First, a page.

Clickbait (2019) | Directed by Sophia Cacciola, Michael J. Epstein
Written by Jeremy Long, Michael J. Epstein | Starring Colby Stewart, Brandi Aguilar, Seth Chatfield
The Oxford online dictionary defines Clickbait as: ‘material put on the internet in order to attract attention and encourage visitors to click on a link to a particular web page’.
The 2019 film directed by Sophia Cacciola and Michael J. Epstein of the same name is probably best defined as a comedy peppered with elements of horror; a parable that serves to warn us against the dangers of the dark web. The premise is clear enough- college student Bailey has been topping the ranks on a social media platform called Streaker with her video uploads. However, Little Miss Popularity has taken a blow recently thanks to one of her fellow peers whose cancer diagnosis has sent her tear inducing videos soaring with likes. Not one to settle for second best, Bailey tells her bookish roommate Emma that she has a plan to reclaim her crown on Streaker. However, what Bailey doesn’t know is that someone is stalking her with a camera. Just how far is she willing to go to usurp the throne and will her plan succeed or turn in on the fame seeker?
In tone and subject matter, Clickbait follows very closely in the footsteps of Cam, Daniel Goldhaber’s exploration of a young woman whose videos begin to exceed in the popularity stakes when her channel is overtaken by another woman. Through its use of black humour and backdrop of commercials for Toot Strudels (more of that later) Clickbait pitches itself as something approaching the darkly comic whilst also seeking to comment on the role media plays in society at large. Bailey, a beautiful, young, carefree and somewhat nihilistic character who for all her flaws is compelling to watch due to Amanda Colby Stewart’s performance rather than the script or direction. With her confidence and self-obsessive nature, she reminded me of the predatory Lola in Sean Byrne’s 2009’s superb The Loved Ones, a must for any fans of Aussie horror. ‘Bailey Nation’ (exemplifying her self-love) is how she greets her viewers as she berates her friend Emma (who stands behind the camera) for her studiousness. If we didn’t get it by now, the film provides us with an insight into how the world views these two friends (and that’s friends with a small ‘f’) through their costume choices for an impending Halloween party; Bailey is a Princess whilst Emma is a giant poop!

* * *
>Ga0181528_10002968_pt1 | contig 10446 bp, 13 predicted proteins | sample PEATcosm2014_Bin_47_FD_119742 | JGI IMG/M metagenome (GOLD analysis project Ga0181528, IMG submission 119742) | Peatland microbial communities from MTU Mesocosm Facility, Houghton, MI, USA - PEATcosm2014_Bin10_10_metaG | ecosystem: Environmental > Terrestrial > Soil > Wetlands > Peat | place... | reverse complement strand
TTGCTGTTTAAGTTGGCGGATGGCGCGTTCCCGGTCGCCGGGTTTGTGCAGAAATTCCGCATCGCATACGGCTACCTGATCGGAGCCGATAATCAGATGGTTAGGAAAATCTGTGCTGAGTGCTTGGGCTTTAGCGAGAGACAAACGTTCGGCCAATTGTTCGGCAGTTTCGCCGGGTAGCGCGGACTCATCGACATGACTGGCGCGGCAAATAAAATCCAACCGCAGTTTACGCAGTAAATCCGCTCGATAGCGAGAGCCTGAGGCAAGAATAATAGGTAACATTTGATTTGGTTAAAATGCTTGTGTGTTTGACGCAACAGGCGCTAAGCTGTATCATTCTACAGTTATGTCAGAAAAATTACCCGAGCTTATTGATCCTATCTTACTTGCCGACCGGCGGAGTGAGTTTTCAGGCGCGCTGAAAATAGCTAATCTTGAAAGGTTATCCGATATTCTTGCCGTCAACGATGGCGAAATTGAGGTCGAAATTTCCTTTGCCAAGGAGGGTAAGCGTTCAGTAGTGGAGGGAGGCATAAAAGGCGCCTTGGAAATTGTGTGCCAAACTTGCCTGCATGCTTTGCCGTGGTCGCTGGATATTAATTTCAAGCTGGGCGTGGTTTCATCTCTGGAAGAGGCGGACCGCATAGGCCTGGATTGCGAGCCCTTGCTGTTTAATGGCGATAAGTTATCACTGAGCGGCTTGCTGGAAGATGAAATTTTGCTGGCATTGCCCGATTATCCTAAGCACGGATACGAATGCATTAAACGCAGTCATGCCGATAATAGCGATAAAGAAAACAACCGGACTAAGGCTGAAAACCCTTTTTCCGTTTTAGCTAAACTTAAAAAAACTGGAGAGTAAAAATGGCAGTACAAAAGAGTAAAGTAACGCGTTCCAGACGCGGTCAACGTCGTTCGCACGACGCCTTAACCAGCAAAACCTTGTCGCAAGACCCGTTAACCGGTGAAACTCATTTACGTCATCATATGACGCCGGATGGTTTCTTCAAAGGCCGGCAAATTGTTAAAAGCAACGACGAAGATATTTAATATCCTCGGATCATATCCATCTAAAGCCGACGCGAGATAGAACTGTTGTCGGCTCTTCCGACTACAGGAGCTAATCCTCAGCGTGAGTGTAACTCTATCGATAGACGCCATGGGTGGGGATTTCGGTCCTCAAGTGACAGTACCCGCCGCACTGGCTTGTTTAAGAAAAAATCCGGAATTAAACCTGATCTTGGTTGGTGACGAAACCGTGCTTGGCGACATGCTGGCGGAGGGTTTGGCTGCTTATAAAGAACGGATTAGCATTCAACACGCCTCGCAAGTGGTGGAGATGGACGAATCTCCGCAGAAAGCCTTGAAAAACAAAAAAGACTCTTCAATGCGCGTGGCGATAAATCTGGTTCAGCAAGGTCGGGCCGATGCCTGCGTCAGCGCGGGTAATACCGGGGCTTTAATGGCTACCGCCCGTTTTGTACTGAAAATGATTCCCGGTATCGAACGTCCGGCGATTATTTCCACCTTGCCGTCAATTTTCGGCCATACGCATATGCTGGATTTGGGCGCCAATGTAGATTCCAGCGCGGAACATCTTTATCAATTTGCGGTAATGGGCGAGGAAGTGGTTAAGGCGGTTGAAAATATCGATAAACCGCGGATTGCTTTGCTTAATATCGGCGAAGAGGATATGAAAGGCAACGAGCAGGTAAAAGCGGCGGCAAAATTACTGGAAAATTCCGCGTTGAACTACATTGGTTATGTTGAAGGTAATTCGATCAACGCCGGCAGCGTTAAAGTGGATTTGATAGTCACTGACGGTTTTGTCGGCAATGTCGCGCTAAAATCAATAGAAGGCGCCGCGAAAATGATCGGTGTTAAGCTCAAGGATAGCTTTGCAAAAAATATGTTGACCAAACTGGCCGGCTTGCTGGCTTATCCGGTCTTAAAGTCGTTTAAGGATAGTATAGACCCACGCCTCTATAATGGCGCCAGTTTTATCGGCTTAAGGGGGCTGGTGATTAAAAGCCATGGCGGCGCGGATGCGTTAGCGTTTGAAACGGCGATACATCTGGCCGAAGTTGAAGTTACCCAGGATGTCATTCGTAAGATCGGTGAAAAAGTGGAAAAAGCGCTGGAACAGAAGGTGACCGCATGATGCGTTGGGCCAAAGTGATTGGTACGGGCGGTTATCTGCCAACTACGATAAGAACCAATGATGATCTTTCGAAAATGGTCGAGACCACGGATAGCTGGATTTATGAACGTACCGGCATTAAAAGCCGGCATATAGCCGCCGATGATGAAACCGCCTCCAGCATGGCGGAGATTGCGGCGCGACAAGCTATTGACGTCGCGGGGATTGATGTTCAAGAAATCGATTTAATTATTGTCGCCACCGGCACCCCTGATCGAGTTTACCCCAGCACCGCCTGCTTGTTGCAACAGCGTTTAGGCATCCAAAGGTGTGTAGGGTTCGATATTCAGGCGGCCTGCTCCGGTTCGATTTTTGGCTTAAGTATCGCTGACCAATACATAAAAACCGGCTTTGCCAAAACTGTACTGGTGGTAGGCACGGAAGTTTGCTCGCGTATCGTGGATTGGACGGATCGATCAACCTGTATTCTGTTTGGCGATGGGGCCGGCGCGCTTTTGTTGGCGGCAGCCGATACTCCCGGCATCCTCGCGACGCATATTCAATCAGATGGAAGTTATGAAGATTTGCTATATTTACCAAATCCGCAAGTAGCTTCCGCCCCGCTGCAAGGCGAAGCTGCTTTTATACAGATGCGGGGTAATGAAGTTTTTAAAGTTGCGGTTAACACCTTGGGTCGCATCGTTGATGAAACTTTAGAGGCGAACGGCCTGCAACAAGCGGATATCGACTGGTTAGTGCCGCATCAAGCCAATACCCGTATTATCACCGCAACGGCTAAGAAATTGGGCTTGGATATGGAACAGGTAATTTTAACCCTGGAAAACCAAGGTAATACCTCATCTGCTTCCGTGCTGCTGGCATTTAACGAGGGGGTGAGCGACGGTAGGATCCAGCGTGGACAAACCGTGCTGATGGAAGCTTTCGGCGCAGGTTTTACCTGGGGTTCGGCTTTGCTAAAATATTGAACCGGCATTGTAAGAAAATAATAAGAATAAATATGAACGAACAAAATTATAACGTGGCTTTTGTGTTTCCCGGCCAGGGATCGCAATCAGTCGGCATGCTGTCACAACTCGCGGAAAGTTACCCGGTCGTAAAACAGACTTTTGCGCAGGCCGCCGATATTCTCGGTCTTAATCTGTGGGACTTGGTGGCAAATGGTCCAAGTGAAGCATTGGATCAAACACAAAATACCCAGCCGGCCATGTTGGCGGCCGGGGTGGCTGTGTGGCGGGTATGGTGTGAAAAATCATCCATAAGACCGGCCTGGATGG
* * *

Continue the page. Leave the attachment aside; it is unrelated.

After losing her streak to Laura, Bailey begins to lose not just her fanbase but her love interests who reject her without a second thought which only serves to heighten her determination for the number one spot. She can at times be a character we root for and empathize with (such as when she tells a potential boyfriend: ‘you don’t own the legal rights to being a fucking dickhead’) but conversely we see her issue put downs to her roommate Emma; it’s easy to believe Bailey has befriended her simply to feel better about herself.
Cacciola and Epstein are clearly horror-literate as there are nods from everything to Giallo via the inclusion of tight black gloves, while the heavy breathing point of view shots of the stalker and repetitive synthy soundtrack are both reminiscent of John Carpenter’s Halloween. Sound is often utilised with impressive results such as the reoccurring thud of a heartbeat; a reflection of the opening credits which show a changing graph while the ventilator beeps relentlessly in the background. A motif explored but not thoroughly developed is the appearance of a Donald Trump mask; a shorthand for fear itself in addition to surveillance, social media and fake news.
As the stalker closes in graduating from posting videos of Emma and Bailey to entering their apartment and attacking them, the tension doesn’t build as steadily as it should. This is owing to the girl’s reaction which feels disappointingly flat and the change in dynamic once they decide to involve the authorities and a Police Officer becomes the film’s third integral character. With lines such as ‘I’m here to look for clues, if the underwear being sexy is a clue I need to know about it’ and: ‘do you want me to take your underwear into evidence?’ the tone descends into soft porn territory rather than horror.
However, the film tries hard to be creative and to its merit achieves this to a large degree, such as in Emma’s dream sequences where Bailey is chased by an assailant with a knife, and the satirical Toot Strudel Adverts. For clarity, Toot Strudels are toasted snacks (similar to Pop Tarts) and adverts featuring the product are used as scene dividers throughout the film. Some of these are lightly amusing, some are annoying and some are quite frankly strange but there are far too many of these ‘inserters’ which seemingly have no other purpose or significance.
When we reach the final act there are an adequate number of twists which are both conceivable and nicely paced in their reveal. Although the film looks polished and professional for the most part, there are a handful of scenes which perhaps should not have made the final cut. It would be fair to say that there are some performances that need honing but thankfully in Bailey, Amanda Colbly Stewart outshines the rest and is both engaging and believable. In the short running time (80 minutes) there is evidence of solid ideas that have been carefully considered but unfortunately everything does not quite come together in the overall execution. As a small fish in a big pond of horror movies, if you are a fan of films that examine clickbait culture and enjoy low budget horror this will no doubt have something to offer, just don’t expect it in spades.